Simul Blog

Why you need version control

There are numerous reasons to be using a version control system for your Word documents. Version control systems are common place in particular industries, but the norm with Word documents is still to work from a local directory and share via email. This article aims to explain some of the pitfalls of such an arduous approach and demonstrate how a system such as Simul Documents can save you a lot of time, stress and money. We’ll look in detail at how we can help you:

  • Collaborate seamlessly with multiple authors
  • Quickly compare versions and see what changes have been made, regardless of whether tracked changes were switch
  • Prevent data loss and restore previous versions
  • Understand how a document has evolved over time

What is a Version Control System?

A version control system’s primary purpose is to store snapshots of your documents. You can see how any document has changed over time and who has contributed to it. Your version control system then provides the foundation for the more advanced authoring scenarios described throughout this article.


The most obvious benefit of using version control is that you can work on the same document, concurrently, with multiple members of your team. Have you ever had to shout across the office that you are making changes to a document and that everyone else should keep their hands off and wait their turn? If you are currently using a shared drive to store your documents, this is really the only option available to prevent you from accidentally overwriting each other’s work, wasting hours of effort and decreasing productivity.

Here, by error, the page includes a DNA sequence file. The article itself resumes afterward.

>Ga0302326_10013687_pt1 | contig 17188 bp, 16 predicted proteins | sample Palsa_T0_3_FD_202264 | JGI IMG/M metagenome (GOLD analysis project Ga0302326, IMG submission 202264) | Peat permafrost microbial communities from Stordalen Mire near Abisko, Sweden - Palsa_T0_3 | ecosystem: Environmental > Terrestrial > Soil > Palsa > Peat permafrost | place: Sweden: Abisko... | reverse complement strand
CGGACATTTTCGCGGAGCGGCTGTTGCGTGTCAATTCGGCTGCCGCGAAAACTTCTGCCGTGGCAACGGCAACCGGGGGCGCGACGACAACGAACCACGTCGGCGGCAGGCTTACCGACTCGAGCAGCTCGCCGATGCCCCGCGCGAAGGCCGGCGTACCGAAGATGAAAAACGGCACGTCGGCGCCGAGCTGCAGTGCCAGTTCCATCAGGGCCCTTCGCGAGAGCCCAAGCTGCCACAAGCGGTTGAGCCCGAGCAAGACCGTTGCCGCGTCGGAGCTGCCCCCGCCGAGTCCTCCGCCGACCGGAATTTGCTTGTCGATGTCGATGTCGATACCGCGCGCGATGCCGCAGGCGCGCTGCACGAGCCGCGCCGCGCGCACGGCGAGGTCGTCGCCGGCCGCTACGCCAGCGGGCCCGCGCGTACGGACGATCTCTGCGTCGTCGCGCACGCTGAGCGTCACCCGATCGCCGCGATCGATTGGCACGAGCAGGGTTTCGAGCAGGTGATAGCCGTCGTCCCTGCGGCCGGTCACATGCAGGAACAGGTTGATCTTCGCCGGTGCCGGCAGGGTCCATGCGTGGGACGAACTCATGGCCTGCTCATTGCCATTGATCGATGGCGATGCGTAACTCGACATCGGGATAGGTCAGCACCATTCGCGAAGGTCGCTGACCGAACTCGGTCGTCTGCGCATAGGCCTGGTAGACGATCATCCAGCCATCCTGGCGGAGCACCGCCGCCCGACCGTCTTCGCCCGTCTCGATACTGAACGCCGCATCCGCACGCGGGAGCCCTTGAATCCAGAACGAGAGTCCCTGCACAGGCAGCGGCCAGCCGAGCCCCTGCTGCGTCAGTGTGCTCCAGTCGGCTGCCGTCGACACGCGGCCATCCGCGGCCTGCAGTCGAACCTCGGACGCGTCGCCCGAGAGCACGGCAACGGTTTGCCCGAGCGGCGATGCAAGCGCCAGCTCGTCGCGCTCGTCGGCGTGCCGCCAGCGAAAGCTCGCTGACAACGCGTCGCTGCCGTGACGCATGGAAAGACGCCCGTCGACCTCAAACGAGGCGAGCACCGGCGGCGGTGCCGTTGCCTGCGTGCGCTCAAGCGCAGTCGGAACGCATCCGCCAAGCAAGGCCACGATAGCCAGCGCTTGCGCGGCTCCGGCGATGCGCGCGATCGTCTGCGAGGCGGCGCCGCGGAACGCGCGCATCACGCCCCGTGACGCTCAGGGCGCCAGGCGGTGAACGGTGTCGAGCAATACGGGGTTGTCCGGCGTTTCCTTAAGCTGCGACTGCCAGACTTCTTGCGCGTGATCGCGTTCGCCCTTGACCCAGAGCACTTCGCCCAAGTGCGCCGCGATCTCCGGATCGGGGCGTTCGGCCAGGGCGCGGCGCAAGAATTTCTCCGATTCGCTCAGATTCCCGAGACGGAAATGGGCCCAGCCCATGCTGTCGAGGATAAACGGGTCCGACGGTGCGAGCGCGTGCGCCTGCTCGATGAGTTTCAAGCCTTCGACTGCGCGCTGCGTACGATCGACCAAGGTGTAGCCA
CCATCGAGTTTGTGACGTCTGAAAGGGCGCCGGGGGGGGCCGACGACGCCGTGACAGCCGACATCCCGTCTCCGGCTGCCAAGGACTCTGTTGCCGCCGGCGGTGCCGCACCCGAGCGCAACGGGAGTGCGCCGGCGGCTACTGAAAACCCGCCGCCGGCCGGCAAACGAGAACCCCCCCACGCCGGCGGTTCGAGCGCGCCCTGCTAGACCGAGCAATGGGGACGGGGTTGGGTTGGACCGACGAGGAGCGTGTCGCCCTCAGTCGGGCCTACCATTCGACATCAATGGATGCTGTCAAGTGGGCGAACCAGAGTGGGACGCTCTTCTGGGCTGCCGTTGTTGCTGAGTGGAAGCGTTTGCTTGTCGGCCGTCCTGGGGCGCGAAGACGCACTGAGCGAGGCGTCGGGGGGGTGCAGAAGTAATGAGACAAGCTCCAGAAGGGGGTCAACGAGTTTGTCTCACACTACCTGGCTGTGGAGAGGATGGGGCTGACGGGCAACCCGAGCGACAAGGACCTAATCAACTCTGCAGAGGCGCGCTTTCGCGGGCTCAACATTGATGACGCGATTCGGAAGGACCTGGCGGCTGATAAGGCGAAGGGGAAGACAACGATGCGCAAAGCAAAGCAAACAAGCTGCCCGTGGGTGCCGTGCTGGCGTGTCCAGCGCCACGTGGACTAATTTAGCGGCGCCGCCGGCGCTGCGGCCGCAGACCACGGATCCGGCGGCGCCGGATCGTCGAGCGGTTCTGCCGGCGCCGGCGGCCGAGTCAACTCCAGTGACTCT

Modern document management platforms such as SharePoint haven’t really advanced this method. Yes, they’ve introduced check in / check out locking of a document, but this is just enforcing the exact same system described above, only without having to shout. Sooner or later you are still going to have problems where your team need to edit different parts of the same document but can’t. What if someone has checked out the document and gone on holiday, will you overwrite their checkout resulting in them losing their work?

Simul Documents adopts a different approach, allowing team members to work freely on any document whenever they need to. Simul then helps to merge any conflicting changes so that your team can move forward. This is done by creating branches for document revisions which provides a clear, visual timeline of the changes, as can be seen below.

In this example, both Ben and James have edited version 0.0.1 at the same time:

These branches make it clear that you have two competing versions of the same document, while still keeping a clear audit trail of both author’s changes.

Simul then provides tools to help you merge these changes and move forward with a unified document:

Simul will stitch together both versions resulting in a new document (version 0.0.4), which will include both Ben’s and James’ combined updates as regular tracked changes in Microsoft Word:

You can then accept or reject these changes as per normal, and the document can progress.

Version History and Comparison

Storing previous versions of important documents is essential for businesses, this can initially seem simple but can become convoluted over time.

Without a version control system, you are most likely keeping a single version of your document and constantly overwriting your previous work. But what do you do if you need to roll back to last week’s version? Maybe you have resorted to some kind of naming convention such as Draft_client_proposal_2017-10-23_v2.3.0.docx, but even if you are very organized and careful not to overwrite a previous version, this is highly error prone and it is only a matter of time before a version is lost or incorrectly named. Furthermore, your naming convention might make sense to you and the latest version may seem obvious, but you can bet that your team mates will have a different, conflicting system which will introduce challenges.